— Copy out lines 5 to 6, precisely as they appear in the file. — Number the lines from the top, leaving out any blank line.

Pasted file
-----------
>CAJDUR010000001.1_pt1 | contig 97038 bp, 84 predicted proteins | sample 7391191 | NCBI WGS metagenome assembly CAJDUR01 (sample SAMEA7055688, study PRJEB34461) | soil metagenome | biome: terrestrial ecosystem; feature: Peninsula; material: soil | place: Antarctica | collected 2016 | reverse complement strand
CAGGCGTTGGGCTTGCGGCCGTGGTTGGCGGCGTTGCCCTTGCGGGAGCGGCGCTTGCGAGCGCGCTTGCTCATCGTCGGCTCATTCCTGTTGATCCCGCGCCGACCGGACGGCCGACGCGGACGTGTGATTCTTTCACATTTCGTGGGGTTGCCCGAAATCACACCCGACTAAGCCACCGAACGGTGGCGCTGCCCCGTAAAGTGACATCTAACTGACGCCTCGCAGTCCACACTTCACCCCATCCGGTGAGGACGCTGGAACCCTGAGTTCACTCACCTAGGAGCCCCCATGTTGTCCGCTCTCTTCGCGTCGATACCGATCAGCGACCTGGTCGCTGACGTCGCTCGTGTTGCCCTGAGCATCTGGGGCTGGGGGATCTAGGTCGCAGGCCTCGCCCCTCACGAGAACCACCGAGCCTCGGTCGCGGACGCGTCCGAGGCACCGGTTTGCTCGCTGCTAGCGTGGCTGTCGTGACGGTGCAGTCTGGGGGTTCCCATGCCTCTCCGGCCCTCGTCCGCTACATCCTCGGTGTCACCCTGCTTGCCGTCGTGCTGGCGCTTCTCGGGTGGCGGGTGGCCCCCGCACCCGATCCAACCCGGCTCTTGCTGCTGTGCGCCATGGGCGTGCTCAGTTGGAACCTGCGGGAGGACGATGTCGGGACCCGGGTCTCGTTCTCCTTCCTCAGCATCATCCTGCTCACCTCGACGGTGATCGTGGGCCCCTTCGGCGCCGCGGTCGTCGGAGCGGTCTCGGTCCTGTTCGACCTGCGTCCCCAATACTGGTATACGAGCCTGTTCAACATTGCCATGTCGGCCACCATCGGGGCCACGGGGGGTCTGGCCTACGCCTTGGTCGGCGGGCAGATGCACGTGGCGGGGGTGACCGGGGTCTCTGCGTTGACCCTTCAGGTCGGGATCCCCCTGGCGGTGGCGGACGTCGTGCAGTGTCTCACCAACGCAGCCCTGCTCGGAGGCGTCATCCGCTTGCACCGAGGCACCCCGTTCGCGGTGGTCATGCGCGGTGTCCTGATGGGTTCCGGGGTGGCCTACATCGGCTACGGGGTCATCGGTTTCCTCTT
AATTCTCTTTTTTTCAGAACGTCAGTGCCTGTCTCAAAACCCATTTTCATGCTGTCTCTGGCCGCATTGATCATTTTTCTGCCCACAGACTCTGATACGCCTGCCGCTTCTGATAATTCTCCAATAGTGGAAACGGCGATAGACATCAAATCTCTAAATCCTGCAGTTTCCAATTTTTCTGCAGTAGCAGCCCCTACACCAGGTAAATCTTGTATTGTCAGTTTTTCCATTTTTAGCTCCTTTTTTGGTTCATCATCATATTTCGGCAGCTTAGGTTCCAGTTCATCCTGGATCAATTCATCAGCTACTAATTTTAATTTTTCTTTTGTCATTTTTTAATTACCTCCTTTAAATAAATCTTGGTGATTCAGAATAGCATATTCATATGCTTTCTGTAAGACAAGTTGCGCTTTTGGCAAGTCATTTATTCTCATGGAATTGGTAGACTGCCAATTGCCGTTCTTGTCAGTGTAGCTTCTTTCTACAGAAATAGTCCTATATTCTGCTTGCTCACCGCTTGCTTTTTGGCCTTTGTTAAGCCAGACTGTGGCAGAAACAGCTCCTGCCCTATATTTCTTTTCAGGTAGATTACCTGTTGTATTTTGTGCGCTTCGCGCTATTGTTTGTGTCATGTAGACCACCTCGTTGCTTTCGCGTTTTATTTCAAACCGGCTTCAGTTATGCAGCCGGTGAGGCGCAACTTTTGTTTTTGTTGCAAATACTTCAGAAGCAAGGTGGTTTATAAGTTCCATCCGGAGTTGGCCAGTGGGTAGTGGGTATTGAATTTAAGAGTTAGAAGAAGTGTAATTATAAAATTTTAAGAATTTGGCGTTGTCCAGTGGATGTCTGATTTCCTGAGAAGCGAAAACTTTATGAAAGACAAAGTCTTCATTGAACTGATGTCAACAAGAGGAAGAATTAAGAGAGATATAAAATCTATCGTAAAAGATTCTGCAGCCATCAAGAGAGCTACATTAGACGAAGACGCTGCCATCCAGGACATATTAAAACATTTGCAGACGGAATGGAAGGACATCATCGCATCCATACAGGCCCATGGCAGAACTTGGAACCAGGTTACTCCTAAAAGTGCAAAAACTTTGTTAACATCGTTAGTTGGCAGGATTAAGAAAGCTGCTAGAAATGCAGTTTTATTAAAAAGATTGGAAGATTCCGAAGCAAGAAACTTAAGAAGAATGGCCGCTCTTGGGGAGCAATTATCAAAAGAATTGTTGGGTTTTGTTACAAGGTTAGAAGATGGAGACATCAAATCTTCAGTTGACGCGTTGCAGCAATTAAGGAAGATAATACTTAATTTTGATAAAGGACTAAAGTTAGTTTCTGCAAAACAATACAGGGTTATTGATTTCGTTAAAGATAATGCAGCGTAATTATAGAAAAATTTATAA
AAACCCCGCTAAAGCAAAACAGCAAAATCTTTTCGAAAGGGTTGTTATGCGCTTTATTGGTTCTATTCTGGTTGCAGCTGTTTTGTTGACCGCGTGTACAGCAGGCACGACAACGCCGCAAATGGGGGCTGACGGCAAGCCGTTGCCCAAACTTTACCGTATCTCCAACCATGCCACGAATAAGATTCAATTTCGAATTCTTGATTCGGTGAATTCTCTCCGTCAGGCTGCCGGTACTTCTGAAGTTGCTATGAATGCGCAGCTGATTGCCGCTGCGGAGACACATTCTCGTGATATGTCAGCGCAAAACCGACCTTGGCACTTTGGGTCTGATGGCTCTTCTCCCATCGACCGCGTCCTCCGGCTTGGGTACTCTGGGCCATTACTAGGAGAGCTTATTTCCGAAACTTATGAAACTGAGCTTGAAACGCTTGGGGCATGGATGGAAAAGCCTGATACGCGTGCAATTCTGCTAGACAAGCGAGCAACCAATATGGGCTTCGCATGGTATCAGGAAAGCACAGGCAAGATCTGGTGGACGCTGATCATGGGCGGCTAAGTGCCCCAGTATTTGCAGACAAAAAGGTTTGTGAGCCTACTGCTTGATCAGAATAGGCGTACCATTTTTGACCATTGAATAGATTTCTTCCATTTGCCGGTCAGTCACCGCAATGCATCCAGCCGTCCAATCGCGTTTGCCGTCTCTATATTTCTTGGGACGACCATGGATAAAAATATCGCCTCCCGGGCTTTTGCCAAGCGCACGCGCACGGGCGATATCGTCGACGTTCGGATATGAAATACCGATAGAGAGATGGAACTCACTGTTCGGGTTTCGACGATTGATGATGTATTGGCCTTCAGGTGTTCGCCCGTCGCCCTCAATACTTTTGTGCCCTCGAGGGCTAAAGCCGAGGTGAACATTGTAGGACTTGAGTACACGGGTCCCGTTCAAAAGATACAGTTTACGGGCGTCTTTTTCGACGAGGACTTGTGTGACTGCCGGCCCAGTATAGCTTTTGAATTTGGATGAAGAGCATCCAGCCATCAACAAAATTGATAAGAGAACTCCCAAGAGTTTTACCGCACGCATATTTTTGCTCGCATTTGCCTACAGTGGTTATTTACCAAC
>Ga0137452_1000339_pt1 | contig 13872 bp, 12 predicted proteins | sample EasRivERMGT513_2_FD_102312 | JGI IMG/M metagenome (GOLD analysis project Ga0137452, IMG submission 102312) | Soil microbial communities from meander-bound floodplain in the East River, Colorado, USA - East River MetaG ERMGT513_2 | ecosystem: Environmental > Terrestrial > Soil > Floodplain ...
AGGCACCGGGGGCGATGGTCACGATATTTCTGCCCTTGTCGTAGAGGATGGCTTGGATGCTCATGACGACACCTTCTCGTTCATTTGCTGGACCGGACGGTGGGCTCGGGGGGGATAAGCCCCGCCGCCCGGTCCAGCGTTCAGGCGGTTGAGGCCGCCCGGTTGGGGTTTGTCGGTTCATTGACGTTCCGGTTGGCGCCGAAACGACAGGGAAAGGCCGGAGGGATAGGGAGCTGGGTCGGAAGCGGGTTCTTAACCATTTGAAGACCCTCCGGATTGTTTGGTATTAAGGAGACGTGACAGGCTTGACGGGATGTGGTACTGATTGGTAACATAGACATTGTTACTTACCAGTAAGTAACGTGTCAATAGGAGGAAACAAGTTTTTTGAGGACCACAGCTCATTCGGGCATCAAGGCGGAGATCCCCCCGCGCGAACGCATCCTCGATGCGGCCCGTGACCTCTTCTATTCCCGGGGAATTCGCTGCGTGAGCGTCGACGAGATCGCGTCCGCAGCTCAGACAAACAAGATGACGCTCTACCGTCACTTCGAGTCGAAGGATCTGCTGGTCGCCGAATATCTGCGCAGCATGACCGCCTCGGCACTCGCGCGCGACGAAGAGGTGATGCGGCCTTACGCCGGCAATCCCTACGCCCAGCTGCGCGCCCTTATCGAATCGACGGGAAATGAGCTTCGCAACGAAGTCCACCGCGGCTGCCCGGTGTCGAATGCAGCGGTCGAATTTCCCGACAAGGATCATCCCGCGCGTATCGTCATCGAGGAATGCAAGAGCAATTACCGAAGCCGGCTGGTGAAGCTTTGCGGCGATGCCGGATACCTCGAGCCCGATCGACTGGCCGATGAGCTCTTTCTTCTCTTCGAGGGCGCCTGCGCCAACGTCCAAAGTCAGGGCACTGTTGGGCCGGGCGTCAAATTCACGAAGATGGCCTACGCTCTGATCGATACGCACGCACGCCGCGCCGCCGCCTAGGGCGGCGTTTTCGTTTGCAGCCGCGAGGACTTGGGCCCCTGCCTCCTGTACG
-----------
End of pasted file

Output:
>Ga0137452_1000339_pt1 | contig 13872 bp, 12 predicted proteins | sample EasRivERMGT513_2_FD_102312 | JGI IMG/M metagenome (GOLD analysis project Ga0137452, IMG submission 102312) | Soil microbial communities from meander-bound floodplain in the East River, Colorado, USA - East River MetaG ERMGT513_2 | ecosystem: Environmental > Terrestrial > Soil > Floodplain ...
AGGCACCGGGGGCGATGGTCACGATATTTCTGCCCTTGTCGTAGAGGATGGCTTGGATGCTCATGACGACACCTTCTCGTTCATTTGCTGGACCGGACGGTGGGCTCGGGGGGGATAAGCCCCGCCGCCCGGTCCAGCGTTCAGGCGGTTGAGGCCGCCCGGTTGGGGTTTGTCGGTTCATTGACGTTCCGGTTGGCGCCGAAACGACAGGGAAAGGCCGGAGGGATAGGGAGCTGGGTCGGAAGCGGGTTCTTAACCATTTGAAGACCCTCCGGATTGTTTGGTATTAAGGAGACGTGACAGGCTTGACGGGATGTGGTACTGATTGGTAACATAGACATTGTTACTTACCAGTAAGTAACGTGTCAATAGGAGGAAACAAGTTTTTTGAGGACCACAGCTCATTCGGGCATCAAGGCGGAGATCCCCCCGCGCGAACGCATCCTCGATGCGGCCCGTGACCTCTTCTATTCCCGGGGAATTCGCTGCGTGAGCGTCGACGAGATCGCGTCCGCAGCTCAGACAAACAAGATGACGCTCTACCGTCACTTCGAGTCGAAGGATCTGCTGGTCGCCGAATATCTGCGCAGCATGACCGCCTCGGCACTCGCGCGCGACGAAGAGGTGATGCGGCCTTACGCCGGCAATCCCTACGCCCAGCTGCGCGCCCTTATCGAATCGACGGGAAATGAGCTTCGCAACGAAGTCCACCGCGGCTGCCCGGTGTCGAATGCAGCGGTCGAATTTCCCGACAAGGATCATCCCGCGCGTATCGTCATCGAGGAATGCAAGAGCAATTACCGAAGCCGGCTGGTGAAGCTTTGCGGCGATGCCGGATACCTCGAGCCCGATCGACTGGCCGATGAGCTCTTTCTTCTCTTCGAGGGCGCCTGCGCCAACGTCCAAAGTCAGGGCACTGTTGGGCCGGGCGTCAAATTCACGAAGATGGCCTACGCTCTGATCGATACGCACGCACGCCGCGCCGCCGCCTAGGGCGGCGTTTTCGTTTGCAGCCGCGAGGACTTGGGCCCCTGCCTCCTGTACG